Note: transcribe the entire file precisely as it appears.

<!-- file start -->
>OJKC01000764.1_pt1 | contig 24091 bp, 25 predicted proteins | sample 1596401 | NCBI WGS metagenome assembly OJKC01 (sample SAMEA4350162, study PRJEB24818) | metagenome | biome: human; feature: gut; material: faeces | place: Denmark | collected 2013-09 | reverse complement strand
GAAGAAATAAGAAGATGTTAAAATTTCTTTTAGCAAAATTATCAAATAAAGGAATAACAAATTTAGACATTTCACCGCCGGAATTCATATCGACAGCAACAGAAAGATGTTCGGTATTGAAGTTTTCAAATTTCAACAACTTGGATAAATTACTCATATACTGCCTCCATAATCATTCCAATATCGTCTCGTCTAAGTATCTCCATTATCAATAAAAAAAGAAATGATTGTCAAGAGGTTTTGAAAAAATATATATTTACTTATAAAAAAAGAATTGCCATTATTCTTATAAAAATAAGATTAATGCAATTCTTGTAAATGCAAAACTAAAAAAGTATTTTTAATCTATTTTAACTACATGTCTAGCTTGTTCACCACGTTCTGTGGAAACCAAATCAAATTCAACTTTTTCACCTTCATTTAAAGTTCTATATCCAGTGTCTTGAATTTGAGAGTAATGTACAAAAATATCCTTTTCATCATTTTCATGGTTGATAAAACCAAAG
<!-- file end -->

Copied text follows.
>OJKC01000764.1_pt1 | contig 24091 bp, 25 predicted proteins | sample 1596401 | NCBI WGS metagenome assembly OJKC01 (sample SAMEA4350162, study PRJEB24818) | metagenome | biome: human; feature: gut; material: faeces | place: Denmark | collected 2013-09 | reverse complement strand
GAAGAAATAAGAAGATGTTAAAATTTCTTTTAGCAAAATTATCAAATAAAGGAATAACAAATTTAGACATTTCACCGCCGGAATTCATATCGACAGCAACAGAAAGATGTTCGGTATTGAAGTTTTCAAATTTCAACAACTTGGATAAATTACTCATATACTGCCTCCATAATCATTCCAATATCGTCTCGTCTAAGTATCTCCATTATCAATAAAAAAAGAAATGATTGTCAAGAGGTTTTGAAAAAATATATATTTACTTATAAAAAAAGAATTGCCATTATTCTTATAAAAATAAGATTAATGCAATTCTTGTAAATGCAAAACTAAAAAAGTATTTTTAATCTATTTTAACTACATGTCTAGCTTGTTCACCACGTTCTGTGGAAACCAAATCAAATTCAACTTTTTCACCTTCATTTAAAGTTCTATATCCAGTGTCTTGAATTTGAGAGTAATGTACAAAAATATCCTTTTCATCATTTTCATGGTTGATAAAACCAAAG